Walk around the hallways of the Department of Communication Studies and you’re likely to run into a few unfamiliar faces. This summer alone, three new administrative staff joined the department following the departure of several previous staff – Gloria Blumanhourst, Dawn McConkey, Carly Hennegan (now a CMST advisor in the college), and Lindsey Nielsen – who each left to pursue new life adventures.
We had a busy summer replacing these outstanding colleagues, and doing so before the start of the new semester (we’re still working on hiring a new ACT Program Coordinator). But we did it and are thrilled to welcome Eliza Wagner-Kinyon as our new office manager; Nancy Schindele as our new accounting technician; and, Lisabeth Bylina as our new graduate studies support coordinator.
These fantastic additions to our team mean that three out of our five administrative staff hold both a bachelor and master’s degree in communication studies from CSU. Department wide, a full 40 percent of our community (staff, advisors, graduate students, and non-tenure track and tenure track faculty) earned either their B.A. or M.A. (or both!) in communication studies from CSU.
Never before have so many of you called the department your professional home. Maybe mass employment by alumni is a common across all College of Liberal Arts departments at CSU, or even among other communication studies programs around the country. Makes sense, right? If you loved school, why not stick around in one fashion or another?
Since we can’t make any empirical claims that this dynamic is unique to CSU or our discipline, we thought we’d at least learn what drew Wagner-Kinyon (‘15, ‘18), Bylina (‘09, ‘12) – who earned a Ph.D. in media studies from the University of East Anglia, and Kalie McMonagle (‘11,’17) – who has worked as program coordinator for the Center for Public Deliberation since the summer of 2017, to return to the second floor of the Behavioral Sciences A-wing as gainfully employed administrators.
Speaking from Experience
In August 2018 Lisabeth Bylina returned to the department as the new Graduate Studies Support Coordinator. Her path from undergrad to doctoral graduate readied her for the role of being a guide and mentor to the department’s 26 graduate students.
Lisabeth says she always wanted to be a pathologist. She attended the University San Francisco and became a media studies major since having a non-science major could increase her chances of getting into medical school.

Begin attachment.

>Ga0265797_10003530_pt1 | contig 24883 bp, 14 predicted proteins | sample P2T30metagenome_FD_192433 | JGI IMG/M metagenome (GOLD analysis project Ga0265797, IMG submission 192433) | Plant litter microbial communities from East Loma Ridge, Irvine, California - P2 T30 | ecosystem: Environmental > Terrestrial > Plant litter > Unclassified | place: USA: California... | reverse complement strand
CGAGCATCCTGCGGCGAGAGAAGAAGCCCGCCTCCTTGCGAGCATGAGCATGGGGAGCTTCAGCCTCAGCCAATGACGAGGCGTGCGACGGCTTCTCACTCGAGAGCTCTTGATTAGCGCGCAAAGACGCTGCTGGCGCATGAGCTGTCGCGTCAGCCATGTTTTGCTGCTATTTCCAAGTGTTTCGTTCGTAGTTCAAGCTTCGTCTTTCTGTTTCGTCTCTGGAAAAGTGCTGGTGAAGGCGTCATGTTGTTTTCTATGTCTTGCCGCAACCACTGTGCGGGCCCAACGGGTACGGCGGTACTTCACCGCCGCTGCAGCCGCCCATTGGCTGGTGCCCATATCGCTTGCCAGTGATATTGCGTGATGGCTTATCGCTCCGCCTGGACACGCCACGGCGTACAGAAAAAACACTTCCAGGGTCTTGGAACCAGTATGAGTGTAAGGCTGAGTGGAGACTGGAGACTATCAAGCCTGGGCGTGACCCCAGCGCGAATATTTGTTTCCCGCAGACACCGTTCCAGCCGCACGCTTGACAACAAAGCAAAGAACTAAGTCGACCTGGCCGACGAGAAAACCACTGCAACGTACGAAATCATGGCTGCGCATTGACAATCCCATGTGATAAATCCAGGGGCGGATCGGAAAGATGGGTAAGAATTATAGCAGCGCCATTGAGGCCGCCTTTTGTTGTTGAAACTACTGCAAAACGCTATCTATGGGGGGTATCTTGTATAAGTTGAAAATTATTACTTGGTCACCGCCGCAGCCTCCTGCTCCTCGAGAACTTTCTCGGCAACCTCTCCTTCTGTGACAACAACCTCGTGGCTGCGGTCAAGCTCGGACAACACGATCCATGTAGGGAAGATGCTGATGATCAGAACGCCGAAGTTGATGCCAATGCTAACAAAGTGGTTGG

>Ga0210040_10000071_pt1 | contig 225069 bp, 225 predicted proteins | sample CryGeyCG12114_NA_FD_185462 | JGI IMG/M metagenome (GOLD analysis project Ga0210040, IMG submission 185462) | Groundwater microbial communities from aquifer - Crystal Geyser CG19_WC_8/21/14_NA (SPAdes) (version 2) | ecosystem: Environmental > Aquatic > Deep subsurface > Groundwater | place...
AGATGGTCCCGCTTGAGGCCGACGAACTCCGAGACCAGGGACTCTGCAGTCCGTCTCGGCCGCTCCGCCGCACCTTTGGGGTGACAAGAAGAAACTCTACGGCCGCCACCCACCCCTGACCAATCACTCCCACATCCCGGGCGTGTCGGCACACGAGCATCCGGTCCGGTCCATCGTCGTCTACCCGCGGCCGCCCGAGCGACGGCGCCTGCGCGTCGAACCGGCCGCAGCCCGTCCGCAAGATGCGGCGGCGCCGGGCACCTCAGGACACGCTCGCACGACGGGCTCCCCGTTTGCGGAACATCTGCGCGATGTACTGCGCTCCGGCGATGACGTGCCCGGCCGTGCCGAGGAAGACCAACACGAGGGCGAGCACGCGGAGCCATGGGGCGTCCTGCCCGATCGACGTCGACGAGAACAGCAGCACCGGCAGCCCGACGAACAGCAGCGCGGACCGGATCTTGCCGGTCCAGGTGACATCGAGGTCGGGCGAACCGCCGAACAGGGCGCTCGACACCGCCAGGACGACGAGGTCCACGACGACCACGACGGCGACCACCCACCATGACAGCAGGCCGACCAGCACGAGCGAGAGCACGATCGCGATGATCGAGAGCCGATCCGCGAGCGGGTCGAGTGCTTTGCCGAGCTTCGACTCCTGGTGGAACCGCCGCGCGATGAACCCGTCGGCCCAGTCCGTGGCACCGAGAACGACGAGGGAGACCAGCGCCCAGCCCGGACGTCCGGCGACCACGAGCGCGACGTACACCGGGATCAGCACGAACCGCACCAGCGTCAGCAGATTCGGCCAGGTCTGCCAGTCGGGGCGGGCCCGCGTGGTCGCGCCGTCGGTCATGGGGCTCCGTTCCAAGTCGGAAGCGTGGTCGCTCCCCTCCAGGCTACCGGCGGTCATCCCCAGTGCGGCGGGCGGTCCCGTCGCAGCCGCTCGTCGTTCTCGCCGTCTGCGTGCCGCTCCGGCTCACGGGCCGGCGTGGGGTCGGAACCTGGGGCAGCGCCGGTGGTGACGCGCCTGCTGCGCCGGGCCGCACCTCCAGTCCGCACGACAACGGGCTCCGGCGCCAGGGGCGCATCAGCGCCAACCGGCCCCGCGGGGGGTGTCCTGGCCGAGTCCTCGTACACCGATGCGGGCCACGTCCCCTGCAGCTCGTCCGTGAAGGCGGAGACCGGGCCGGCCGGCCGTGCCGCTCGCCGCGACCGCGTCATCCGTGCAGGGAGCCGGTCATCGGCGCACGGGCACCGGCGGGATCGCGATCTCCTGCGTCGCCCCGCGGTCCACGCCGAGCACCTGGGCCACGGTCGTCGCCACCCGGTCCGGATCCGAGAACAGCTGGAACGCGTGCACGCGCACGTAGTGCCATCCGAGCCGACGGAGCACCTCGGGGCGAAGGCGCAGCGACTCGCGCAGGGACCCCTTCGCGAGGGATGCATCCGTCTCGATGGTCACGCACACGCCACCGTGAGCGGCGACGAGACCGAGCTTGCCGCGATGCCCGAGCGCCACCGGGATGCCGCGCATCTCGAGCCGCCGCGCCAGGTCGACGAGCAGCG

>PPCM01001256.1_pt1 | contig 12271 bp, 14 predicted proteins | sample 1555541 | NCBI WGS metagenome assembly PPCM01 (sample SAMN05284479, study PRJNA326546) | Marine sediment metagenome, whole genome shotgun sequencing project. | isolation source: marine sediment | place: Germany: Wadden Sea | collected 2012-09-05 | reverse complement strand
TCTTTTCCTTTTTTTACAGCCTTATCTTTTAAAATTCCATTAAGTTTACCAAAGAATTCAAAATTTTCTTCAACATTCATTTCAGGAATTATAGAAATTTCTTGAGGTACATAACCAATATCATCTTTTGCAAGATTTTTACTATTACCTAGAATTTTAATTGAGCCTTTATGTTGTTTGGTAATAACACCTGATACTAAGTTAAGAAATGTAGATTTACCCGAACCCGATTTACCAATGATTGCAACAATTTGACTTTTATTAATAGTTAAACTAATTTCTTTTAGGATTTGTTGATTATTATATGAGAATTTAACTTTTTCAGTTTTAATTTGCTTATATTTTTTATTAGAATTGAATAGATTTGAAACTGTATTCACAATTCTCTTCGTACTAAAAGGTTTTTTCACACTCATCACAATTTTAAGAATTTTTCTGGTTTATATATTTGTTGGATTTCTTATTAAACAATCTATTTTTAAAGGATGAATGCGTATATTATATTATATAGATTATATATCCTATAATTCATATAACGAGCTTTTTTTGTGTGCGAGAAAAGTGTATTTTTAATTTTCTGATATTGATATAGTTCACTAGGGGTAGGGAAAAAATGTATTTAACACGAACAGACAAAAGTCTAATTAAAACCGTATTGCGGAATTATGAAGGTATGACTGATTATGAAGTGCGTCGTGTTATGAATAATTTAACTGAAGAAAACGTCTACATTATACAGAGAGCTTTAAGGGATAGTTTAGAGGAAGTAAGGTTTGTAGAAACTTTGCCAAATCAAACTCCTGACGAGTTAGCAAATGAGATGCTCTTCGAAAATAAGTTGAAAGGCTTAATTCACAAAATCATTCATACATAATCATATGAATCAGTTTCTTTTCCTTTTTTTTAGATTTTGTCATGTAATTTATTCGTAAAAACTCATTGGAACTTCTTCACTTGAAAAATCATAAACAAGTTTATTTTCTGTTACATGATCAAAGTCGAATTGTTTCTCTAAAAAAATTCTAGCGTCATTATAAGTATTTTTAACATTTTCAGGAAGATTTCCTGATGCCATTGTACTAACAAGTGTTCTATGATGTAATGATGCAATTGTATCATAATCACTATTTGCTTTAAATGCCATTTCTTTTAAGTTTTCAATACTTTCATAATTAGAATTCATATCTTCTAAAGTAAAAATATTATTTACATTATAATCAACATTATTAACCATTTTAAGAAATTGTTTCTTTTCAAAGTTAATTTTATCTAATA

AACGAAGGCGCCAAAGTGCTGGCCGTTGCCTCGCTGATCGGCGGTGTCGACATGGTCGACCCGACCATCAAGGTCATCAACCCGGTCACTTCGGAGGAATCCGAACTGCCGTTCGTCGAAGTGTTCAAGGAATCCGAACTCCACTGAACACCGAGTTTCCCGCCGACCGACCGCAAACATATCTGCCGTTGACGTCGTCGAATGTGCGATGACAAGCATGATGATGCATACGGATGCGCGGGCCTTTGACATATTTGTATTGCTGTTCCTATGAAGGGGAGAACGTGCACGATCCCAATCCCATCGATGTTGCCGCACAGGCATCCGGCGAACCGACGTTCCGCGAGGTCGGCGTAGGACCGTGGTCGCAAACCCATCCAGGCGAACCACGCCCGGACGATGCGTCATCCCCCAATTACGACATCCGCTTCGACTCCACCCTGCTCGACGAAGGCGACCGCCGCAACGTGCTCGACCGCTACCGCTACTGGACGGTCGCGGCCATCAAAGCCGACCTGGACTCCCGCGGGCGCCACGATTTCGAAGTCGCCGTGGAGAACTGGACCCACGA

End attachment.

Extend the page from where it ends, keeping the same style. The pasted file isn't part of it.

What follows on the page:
When she took a policy and law in media course, her interest shifted to intellectual property rights and she said goodbye to medicine. But after transferring to CSU and enrolling as a communication studies major, she took a film class, found a mentor in Dr. Scott Diffrient and unknowingly began an academic career in media studies.
She began her graduate studies in the department’s then terminal master’s degree program. Her thesis looked at how the cinematic representation of border personalities exists as a type of film genre.
“I really enjoyed my M.A. and writing,” says Lisabeth. “We were really exerting ourselves intellectually but having a great time doing it.”
The M.A. program also gave her another boost she wasn’t expecting.
“Having to take public speaking as an undergrad and the teach it as a grad student has made me more comfortable and confident in talking to people,” Lisabeth says. “Being forced to teach other people how to overcome the thing they dread most has been incredibly useful. I’ve developed skills that are applicable across disciplines.”
Lisabeth pursued her Ph.D. at the University of East Anglia in Norwich, England, looking at comedy remakes between the U.K. and the U.S. She earned her doctoral degree in 2017, returned to Colorado, and taught English at the University of Northern Colorado in Greeley.
When the coordinator position opened she jumped at the chance to come back to the department and not only talk about the program to prospective graduate students but do so from a place of firsthand experience.
“This position allows me to take what I like most from teaching, building a relationship with a student and helping them figure out what they are doing.,” Lisabeth says. “I had such a great time in this program. I want to give back and help it grow.”
A Return to the Magic
Kalie McMonagle joined the Center for Public Deliberation (CPD) as its first-ever full-time program coordinator in July 2017.